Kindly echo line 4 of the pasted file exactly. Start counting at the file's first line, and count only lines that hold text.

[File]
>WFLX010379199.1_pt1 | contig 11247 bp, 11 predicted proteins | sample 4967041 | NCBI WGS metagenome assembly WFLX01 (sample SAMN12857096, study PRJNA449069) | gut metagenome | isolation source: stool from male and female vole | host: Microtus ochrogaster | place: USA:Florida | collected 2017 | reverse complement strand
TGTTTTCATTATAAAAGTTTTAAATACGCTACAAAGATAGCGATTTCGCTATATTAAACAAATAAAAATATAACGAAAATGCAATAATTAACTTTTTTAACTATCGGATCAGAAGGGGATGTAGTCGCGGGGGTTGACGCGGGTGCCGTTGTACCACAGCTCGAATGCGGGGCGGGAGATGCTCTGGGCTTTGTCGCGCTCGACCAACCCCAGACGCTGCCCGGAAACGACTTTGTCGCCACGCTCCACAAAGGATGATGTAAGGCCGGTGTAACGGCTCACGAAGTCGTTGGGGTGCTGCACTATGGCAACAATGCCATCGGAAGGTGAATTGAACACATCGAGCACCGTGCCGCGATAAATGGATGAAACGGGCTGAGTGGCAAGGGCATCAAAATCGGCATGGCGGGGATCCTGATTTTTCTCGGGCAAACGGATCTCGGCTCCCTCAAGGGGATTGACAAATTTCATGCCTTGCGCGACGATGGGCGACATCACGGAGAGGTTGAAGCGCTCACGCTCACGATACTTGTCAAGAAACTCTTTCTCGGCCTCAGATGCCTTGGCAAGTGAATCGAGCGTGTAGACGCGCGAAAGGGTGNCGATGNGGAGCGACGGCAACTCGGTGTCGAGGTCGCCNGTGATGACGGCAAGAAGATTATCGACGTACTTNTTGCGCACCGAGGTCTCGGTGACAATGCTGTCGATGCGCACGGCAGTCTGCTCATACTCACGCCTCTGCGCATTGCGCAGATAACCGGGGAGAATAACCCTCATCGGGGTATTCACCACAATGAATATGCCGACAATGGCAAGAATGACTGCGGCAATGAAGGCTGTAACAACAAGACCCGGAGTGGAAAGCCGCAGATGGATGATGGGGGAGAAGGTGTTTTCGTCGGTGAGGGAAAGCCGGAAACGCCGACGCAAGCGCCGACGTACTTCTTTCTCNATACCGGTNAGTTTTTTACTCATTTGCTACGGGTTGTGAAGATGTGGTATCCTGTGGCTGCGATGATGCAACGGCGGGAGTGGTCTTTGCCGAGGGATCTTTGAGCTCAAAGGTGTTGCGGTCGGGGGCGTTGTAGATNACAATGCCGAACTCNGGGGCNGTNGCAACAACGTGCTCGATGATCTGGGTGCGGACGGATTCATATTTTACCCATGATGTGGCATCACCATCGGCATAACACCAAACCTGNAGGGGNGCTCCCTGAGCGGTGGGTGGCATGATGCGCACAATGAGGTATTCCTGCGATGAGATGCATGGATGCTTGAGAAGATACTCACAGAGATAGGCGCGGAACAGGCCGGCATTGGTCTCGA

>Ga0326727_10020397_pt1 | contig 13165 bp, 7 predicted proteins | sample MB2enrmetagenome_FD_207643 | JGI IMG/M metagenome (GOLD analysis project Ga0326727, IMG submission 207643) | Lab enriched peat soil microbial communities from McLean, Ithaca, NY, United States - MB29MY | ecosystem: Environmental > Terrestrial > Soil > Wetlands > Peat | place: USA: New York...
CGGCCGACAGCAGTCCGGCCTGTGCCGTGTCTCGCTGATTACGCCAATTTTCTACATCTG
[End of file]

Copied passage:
CGGCCGACAGCAGTCCGGCCTGTGCCGTGTCTCGCTGATTACGCCAATTTTCTACATCTG